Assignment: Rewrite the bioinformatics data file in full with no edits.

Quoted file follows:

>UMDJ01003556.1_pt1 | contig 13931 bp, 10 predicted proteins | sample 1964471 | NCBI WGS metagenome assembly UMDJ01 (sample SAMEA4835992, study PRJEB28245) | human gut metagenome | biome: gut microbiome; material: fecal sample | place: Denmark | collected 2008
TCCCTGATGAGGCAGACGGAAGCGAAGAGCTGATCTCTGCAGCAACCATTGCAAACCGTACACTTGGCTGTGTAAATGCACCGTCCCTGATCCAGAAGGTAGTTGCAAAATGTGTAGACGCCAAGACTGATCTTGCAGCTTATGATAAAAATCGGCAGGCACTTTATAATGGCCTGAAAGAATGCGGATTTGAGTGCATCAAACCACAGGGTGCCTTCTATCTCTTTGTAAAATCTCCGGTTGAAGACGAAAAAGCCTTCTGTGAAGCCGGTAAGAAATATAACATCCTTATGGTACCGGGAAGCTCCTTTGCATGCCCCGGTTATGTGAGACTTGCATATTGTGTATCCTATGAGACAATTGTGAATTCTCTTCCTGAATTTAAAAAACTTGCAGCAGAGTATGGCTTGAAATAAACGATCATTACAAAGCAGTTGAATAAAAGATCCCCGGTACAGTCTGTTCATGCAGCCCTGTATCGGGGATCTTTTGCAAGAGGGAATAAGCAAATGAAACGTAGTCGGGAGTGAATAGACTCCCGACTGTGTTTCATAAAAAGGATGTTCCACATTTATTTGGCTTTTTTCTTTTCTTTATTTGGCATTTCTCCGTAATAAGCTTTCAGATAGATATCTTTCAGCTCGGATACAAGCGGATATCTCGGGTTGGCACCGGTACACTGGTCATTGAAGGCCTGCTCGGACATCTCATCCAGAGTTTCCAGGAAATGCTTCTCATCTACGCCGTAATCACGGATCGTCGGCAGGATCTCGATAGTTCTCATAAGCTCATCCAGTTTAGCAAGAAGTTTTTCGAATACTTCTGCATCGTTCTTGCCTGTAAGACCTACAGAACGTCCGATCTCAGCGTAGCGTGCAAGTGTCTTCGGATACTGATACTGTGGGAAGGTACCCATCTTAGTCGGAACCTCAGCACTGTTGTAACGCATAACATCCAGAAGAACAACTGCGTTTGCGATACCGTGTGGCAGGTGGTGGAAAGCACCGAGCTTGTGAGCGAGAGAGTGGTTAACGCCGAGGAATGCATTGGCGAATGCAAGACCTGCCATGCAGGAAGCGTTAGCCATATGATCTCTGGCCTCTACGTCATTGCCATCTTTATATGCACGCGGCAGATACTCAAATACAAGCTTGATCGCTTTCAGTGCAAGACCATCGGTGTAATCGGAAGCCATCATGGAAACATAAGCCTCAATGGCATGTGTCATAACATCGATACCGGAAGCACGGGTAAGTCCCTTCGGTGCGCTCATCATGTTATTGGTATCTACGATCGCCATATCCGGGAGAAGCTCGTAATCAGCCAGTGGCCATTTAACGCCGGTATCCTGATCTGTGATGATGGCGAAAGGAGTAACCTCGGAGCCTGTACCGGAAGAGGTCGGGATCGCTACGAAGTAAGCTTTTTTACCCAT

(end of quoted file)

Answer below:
>UMDJ01003556.1_pt1 | contig 13931 bp, 10 predicted proteins | sample 1964471 | NCBI WGS metagenome assembly UMDJ01 (sample SAMEA4835992, study PRJEB28245) | human gut metagenome | biome: gut microbiome; material: fecal sample | place: Denmark | collected 2008
TCCCTGATGAGGCAGACGGAAGCGAAGAGCTGATCTCTGCAGCAACCATTGCAAACCGTACACTTGGCTGTGTAAATGCACCGTCCCTGATCCAGAAGGTAGTTGCAAAATGTGTAGACGCCAAGACTGATCTTGCAGCTTATGATAAAAATCGGCAGGCACTTTATAATGGCCTGAAAGAATGCGGATTTGAGTGCATCAAACCACAGGGTGCCTTCTATCTCTTTGTAAAATCTCCGGTTGAAGACGAAAAAGCCTTCTGTGAAGCCGGTAAGAAATATAACATCCTTATGGTACCGGGAAGCTCCTTTGCATGCCCCGGTTATGTGAGACTTGCATATTGTGTATCCTATGAGACAATTGTGAATTCTCTTCCTGAATTTAAAAAACTTGCAGCAGAGTATGGCTTGAAATAAACGATCATTACAAAGCAGTTGAATAAAAGATCCCCGGTACAGTCTGTTCATGCAGCCCTGTATCGGGGATCTTTTGCAAGAGGGAATAAGCAAATGAAACGTAGTCGGGAGTGAATAGACTCCCGACTGTGTTTCATAAAAAGGATGTTCCACATTTATTTGGCTTTTTTCTTTTCTTTATTTGGCATTTCTCCGTAATAAGCTTTCAGATAGATATCTTTCAGCTCGGATACAAGCGGATATCTCGGGTTGGCACCGGTACACTGGTCATTGAAGGCCTGCTCGGACATCTCATCCAGAGTTTCCAGGAAATGCTTCTCATCTACGCCGTAATCACGGATCGTCGGCAGGATCTCGATAGTTCTCATAAGCTCATCCAGTTTAGCAAGAAGTTTTTCGAATACTTCTGCATCGTTCTTGCCTGTAAGACCTACAGAACGTCCGATCTCAGCGTAGCGTGCAAGTGTCTTCGGATACTGATACTGTGGGAAGGTACCCATCTTAGTCGGAACCTCAGCACTGTTGTAACGCATAACATCCAGAAGAACAACTGCGTTTGCGATACCGTGTGGCAGGTGGTGGAAAGCACCGAGCTTGTGAGCGAGAGAGTGGTTAACGCCGAGGAATGCATTGGCGAATGCAAGACCTGCCATGCAGGAAGCGTTAGCCATATGATCTCTGGCCTCTACGTCATTGCCATCTTTATATGCACGCGGCAGATACTCAAATACAAGCTTGATCGCTTTCAGTGCAAGACCATCGGTGTAATCGGAAGCCATCATGGAAACATAAGCCTCAATGGCATGTGTCATAACATCGATACCGGAAGCACGGGTAAGTCCCTTCGGTGCGCTCATCATGTTATTGGTATCTACGATCGCCATATCCGGGAGAAGCTCGTAATCAGCCAGTGGCCATTTAACGCCGGTATCCTGATCTGTGATGATGGCGAAAGGAGTAACCTCGGAGCCTGTACCGGAAGAGGTCGGGATCGCTACGAAGTAAGCTTTTTTACCCAT